When Should You Pursue a Property Tax Appeal?
Let’s start with what a property tax appeal actually is. An appeal is a formal protest of your property’s appraisal district value or any other action taken by the appraisal review board in your area. Some circumstances that call for an appeal include:
- An appraisal value that seems excessive
- An appraisal that seems much higher in comparison to properties around yours
- Having your exemption application denied by the chief appraiser
- Not receiving notification about a significant change in your property’s value
If any of the above scenarios apply to you, consider filing a property tax protest.
You’ve decided to pursue a property tax protest. Now, how do you get ready for it? Before you start the process, understand that a strong argument is the best argument. Don’t go into an informal or formal hearing with your main point being, “My property tax bill is way too high.” If that is your main argument and you have nothing to back up that claim, you’re pretty much wasting time. Even though the first step in the process might be “informal,” it’s still critical. Prove your case here, and you might not need to have a formal hearing.
In preparing, first, review the appraisal statement and make sure any listed property information is accurate. Check for any errors regarding amenities, number of rooms and even the size of your property. These mistakes can help you make your case.
Next, gather anything that could prove the appraisal district arrived at a property value that was grossly inaccurate. This includes photos, blueprints, repair statements, property surveys, measurements and even engineering reports. Remember that the appraisal was determined on January 1. If any improvements were made, or the property incurred damage after that date, none of it will be weighed in your hearing. But, if you have anything that will help prove that the appraisal is not reasonable, including repair estimates from around the time of valuation, make sure you take it to your informal hearing and to your formal hearing if need be. You might even want to have your real estate agent provide specs for similar properties in the area or have a professional appraiser give their valuation of your property if third-party appraisals are admissible.
How to Appeal Your Property Tax Bill
If you want to dispute your property taxes, you must file a protest by May 15 or no later than 30 days after the date on your appraisal notice. Many appraisal districts send appraised value statements out in early April, so you’ll have a reasonable amount of time to file your property tax appeal. To get the process started, you’ll need to file a Form 50-132, Notice of Protest for a home or Rendition form 50-144 for a small business with your area’s Appraisal Review Board (ARB). Both forms can be found here.
Once the form is received, the ARB must send a hearing notice with the date, time and place of the hearing. They are required to accommodate full-time schedules, so they must offer evening or even weekend hearing times. Your hearing notice must also be postmarked at least 15 days before it’s scheduled to take place.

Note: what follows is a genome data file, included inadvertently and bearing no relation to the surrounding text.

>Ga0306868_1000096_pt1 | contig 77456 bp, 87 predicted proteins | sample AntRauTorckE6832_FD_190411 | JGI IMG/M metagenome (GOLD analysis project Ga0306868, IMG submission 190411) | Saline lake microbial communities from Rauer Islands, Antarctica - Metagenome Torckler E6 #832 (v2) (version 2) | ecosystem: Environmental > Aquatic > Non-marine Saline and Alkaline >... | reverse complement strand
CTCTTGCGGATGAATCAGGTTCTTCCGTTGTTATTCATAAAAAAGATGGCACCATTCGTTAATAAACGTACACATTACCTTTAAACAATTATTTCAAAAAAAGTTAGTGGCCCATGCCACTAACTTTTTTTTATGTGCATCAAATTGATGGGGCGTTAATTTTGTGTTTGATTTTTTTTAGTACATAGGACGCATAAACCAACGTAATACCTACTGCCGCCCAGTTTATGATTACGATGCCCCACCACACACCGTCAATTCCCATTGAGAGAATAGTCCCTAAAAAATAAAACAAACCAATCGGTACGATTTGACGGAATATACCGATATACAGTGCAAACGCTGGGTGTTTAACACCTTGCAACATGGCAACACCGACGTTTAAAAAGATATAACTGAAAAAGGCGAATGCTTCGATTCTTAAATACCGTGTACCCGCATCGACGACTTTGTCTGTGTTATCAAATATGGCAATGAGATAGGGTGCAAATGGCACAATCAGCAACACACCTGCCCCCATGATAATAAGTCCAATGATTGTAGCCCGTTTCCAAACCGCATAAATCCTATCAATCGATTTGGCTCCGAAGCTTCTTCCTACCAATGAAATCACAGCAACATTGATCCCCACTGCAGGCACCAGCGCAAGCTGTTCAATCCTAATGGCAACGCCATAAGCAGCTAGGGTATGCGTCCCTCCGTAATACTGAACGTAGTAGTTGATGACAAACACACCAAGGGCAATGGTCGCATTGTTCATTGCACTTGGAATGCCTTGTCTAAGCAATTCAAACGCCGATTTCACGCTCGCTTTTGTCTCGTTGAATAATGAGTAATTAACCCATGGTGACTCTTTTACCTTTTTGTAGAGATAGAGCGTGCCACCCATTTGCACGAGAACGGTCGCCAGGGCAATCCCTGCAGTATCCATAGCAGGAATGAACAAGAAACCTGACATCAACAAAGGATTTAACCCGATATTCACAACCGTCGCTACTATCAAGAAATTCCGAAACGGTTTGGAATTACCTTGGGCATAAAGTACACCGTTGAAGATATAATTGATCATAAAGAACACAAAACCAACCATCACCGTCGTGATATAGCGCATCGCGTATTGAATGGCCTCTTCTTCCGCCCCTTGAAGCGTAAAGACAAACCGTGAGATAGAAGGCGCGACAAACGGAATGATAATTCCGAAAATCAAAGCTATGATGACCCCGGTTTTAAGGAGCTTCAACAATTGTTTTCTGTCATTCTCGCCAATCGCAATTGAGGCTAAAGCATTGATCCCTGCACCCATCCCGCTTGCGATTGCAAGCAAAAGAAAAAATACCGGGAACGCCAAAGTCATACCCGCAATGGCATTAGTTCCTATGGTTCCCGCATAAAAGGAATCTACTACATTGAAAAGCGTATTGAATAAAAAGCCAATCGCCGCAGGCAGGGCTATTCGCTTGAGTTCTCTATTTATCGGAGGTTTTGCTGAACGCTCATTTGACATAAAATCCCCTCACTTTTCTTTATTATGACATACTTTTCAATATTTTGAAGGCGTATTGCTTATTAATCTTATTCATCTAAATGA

According to the Texas Office of the Comptroller, the ARB must send you the Comptroller’s publication, Property Taxpayer Remedies, which gives you an overview of your protest appeal rights and what is expected from the ARB, the protocol for protest hearings and a letter indicating that you can view and request copies of data, timelines and other information that will be used by the appraisal district at your hearing.
As an alternative to formal hearings, many appraisal districts are willing to review your property tax protest one-on-one. This is known as an informal hearing. During this meeting, a representative will try to resolve your dispute. If you are unable to come to an agreement, a formal hearing with the ARB is the next step.
Some Help from the Higher Ups
The Texas Office of the Comptroller has a PowerPoint presentation titled “How to Present Your Case at an Appraisal Review Board Hearing: A Homeowners Guide.” It is for informational purposes only and gives a better understanding of how things work. You can view it here. There is also a presentation for small business owners. You can find the video here.
What to Expect During a Formal Property Tax Hearing
During the ARB hearing, or formal hearing, you’ll meet with members of the board and have the opportunity to make your case. In most cases, the process is similar to going to small claims court. This hearing is very short in nature (about 15 minutes) and it’s critical that you present nothing but evidence to support your property tax protest.
In some counties, you might be in the room with members of the board, a staff appraiser and a hearing clerk. You’ll plead your case, as will representatives from the appraisal district. Once both sides are finished, the ARB will make a decision. If the judgment is in your favor, the amount you owe for your taxes could be reduced by a significant amount. If things go in the opposite direction and you’re not satisfied with the outcome, you can request binding arbitration through the Comptroller’s Office.
While appealing your property tax delinquency is a viable option if it’s apparent that errors have been made by your appraisal district, it is not a surefire way to offset the financial strain of an outstanding tax bill. If you find that the appeal process isn’t for you and are looking for immediate Texas property tax relief, Tax Ease can help.